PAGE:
The use of launeddas, one of the oldest and most extraordinary musical instruments of the Mediterranean, is attested for a time span ranging from prehistory to the present day. This is a specimen of launeddas made in 1981 by Master Orlando Maxia with the bones of a flamingo found dead. (Author Supplied / Paolo Lussu © Museo Sardo di Antropologia ed Etnografia dell'Università degli Studi di Cagliari)
The Flamingo as Gourmet Food
Despite the immense popularity of the bird, there are not many naturalistic descriptions in the ancient written sources, perhaps because they were thought to be only passing through Greece and Italy and therefore hardly observable: Aristotle does not seem to talk about the bird, but Pliny the Elder does, albeit incidentally, just confirming the culinary appreciation that Apicius makes of the bird's tongue and brain.
Rich aristocrats, lovers of excess and extravagance, emperors such as Vitellius or Elegabalus, appreciated the flamingo as gourmet food in the 15th century. If we consider that, Lorenzo de’ Medici in Florence had flamingos brought live from Sicily, it’s easy to deduce that in ancient Rome the bird was almost certainly imported and therefore very expensive.
The luxury of these expensive and bizarre dishes was, however, also much criticized by those who recommended more sober lifestyles, like Seneca, Philostratus the Elder, and Juvenal, between the 1 st and the 2 nd century AD.
Decorated jar with Nilotic scenes (D-ware). Baked clay. Predynastic Period, Naqada II, 3700-3300 BC. (Author Supplied /Nicola dell’Aquila and Federico © Taverni/Museo Egizio di Torino)
Even in more recent times the tongue of the flamingo continued to be appreciated. In his travel diaries, William Dampier, English pirate, explorer, and scientific observer (17 th – 18th century), told of its delicacy. In the 18 th century, the Italian zoologist Francesco Cetti noted that he had tasted these dishes, but he did not share the positive opinion that the Romans had.
In the Edictum de Pretiis of Diocletian, however (301 AD), among pheasants, geese, chickens, partridges, turtle doves, thrushes, pigeons, francolins, ducks, goldfinches, garden warblers, sparrows, peacocks, quails, and starlings (all birds whose meat was of good nutritional value), the flamingo is not indicated. And curiously it does not even appear under the heading "Feathers", unless they were included in the " wild feathers of different birds" which cost 50 deniers a pound.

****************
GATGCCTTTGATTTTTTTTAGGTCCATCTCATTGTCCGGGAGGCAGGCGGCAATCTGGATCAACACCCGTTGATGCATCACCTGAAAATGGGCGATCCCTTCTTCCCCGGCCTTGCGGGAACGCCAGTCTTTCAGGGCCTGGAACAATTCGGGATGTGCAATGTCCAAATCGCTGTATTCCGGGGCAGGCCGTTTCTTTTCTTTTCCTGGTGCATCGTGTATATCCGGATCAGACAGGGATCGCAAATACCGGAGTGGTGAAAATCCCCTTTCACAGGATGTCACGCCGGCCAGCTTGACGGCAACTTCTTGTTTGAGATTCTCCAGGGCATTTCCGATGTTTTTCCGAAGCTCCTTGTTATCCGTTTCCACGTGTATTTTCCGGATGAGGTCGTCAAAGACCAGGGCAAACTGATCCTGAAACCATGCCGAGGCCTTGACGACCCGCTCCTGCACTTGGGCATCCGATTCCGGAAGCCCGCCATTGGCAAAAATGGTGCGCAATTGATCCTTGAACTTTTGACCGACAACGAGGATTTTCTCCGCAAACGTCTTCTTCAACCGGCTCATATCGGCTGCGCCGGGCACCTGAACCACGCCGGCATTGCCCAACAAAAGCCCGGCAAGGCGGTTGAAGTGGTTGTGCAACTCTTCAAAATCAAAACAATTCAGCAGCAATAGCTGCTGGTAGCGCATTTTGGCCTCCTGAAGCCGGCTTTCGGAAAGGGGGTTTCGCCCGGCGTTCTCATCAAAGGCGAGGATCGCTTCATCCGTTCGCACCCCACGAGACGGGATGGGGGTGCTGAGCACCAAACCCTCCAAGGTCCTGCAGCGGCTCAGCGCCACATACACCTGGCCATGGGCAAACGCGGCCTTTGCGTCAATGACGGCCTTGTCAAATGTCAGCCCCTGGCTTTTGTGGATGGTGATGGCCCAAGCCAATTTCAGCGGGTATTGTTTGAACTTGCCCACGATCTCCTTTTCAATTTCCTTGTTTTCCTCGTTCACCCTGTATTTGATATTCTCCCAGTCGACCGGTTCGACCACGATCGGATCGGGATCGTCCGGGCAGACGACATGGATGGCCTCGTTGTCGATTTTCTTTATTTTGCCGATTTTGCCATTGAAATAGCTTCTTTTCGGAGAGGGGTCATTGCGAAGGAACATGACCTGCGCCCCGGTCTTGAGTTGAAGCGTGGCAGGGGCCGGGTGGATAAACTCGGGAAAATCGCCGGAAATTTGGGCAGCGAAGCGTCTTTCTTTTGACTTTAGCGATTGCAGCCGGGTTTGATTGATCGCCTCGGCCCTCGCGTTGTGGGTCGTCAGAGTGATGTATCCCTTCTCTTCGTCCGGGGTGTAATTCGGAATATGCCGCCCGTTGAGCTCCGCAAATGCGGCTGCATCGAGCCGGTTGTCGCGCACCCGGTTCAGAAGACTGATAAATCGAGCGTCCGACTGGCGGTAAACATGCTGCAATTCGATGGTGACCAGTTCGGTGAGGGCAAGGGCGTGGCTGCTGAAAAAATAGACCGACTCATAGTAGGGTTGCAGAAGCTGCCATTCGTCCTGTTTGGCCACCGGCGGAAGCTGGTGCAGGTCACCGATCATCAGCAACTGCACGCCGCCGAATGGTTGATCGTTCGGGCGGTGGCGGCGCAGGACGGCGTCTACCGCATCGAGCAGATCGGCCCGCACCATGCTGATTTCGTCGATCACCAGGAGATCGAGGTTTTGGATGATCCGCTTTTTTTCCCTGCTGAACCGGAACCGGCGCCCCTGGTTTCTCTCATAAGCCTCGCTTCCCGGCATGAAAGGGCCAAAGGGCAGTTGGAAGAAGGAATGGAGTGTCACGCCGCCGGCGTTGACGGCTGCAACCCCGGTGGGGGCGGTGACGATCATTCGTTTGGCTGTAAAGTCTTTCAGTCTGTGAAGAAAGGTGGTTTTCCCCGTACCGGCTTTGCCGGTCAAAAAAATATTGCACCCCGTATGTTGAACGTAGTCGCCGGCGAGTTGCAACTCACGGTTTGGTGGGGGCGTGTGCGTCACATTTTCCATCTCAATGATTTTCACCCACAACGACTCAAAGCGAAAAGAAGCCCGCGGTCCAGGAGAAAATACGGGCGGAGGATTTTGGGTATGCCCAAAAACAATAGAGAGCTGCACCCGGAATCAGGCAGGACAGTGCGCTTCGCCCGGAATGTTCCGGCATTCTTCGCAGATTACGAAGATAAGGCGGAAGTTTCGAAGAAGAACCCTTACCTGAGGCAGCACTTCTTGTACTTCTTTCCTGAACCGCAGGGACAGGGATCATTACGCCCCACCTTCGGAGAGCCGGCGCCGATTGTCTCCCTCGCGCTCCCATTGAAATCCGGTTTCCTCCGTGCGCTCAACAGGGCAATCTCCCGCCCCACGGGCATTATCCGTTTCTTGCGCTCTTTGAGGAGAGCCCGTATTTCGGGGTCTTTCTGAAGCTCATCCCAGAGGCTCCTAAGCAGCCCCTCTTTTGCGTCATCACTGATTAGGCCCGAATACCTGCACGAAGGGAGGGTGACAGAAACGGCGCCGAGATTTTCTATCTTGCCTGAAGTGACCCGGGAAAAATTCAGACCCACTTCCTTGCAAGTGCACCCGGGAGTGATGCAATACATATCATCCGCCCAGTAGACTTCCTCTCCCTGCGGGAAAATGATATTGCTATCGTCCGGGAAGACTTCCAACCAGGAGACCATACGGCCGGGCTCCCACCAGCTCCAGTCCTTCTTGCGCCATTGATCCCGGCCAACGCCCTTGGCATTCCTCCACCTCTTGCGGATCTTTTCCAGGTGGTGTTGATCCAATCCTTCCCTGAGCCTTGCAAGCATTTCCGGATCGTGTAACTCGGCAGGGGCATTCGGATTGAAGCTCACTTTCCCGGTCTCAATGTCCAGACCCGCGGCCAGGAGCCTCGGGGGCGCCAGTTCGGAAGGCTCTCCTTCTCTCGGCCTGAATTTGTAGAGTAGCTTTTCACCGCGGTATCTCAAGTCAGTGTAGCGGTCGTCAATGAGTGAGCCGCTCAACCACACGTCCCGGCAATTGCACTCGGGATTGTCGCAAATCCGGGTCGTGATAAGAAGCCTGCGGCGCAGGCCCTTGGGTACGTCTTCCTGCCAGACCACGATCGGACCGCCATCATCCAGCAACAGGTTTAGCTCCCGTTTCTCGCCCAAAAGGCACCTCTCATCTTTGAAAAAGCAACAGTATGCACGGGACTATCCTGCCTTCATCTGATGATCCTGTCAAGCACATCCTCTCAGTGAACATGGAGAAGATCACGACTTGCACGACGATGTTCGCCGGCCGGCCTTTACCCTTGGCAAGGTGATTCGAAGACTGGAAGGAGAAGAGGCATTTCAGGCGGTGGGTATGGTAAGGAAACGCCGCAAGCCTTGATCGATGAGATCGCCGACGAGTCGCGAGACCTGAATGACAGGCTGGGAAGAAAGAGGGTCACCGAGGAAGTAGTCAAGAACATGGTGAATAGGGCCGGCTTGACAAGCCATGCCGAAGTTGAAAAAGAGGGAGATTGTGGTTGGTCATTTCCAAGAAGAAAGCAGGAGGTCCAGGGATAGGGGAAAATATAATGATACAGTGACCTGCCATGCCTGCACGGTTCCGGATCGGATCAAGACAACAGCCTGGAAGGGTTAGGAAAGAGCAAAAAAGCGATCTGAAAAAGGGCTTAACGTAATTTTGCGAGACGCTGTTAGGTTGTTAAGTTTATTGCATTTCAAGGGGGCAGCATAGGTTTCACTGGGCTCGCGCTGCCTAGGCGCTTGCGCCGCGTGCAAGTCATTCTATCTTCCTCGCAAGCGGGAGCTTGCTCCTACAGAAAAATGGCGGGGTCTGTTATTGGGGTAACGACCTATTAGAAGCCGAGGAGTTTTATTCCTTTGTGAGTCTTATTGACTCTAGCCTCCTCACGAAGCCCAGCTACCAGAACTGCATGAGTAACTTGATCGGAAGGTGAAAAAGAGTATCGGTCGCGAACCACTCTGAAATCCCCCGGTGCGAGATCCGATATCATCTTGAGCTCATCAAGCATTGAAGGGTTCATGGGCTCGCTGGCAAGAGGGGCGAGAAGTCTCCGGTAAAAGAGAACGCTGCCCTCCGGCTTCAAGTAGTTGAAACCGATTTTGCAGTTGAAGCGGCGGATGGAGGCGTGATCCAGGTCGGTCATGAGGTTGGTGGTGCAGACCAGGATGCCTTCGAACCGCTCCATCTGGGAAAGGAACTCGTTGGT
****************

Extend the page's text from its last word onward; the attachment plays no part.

Despite this, already for the poet Martial it was enough to talk about the color of the flamingo’s feathers to evoke the image of the bird that " owes its name to the fiery red feathers".
The Ultimate Feathery Show of Roman Affection
Besides being sought as food, flamingos were also appreciated gifts for lovers and exhibited in rich Roman villages, both as live animals and as decorative elements in the mosaic representations. In many bird mosaic decorations from the area of the southern Mediterranean, dating from a period ranging from the 1st to 6/7th century AD, the repetition of small errors (not webbed feet, unsuitable food, etc.) show the already mentioned poor scientific knowledge of the bird by the ancients, in spite of its great popularity in the collective imagination.
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A flamingo, detail from the 6th century AD Bird Mosaic that adorned the atrium of a large palace complex outside the city wall of Byzantine Caesarea, Caesarea Maritima, Israel. (Butko / Public Domain)
It is important to point out that, contrary to what emerged in the case of other species, specifically the Purple swamphen ( Porphyrio porphyrio), another colorful aquatic bird object of a previous study, the flamingo has never been associated with beliefs or ethical conceptions, nor been so familiar and domestic as to live in close contact with man in daily life. Though, the species has kept its popularity intact over the centuries and even in our time it is still one of the most admired birds, well known by experts and non-experts alike.
Top image: Flamingoes have been admired throughout history. Source: CC BY 2.5
Maura Andreoni is an independent scholar in Social History of the Ancient World.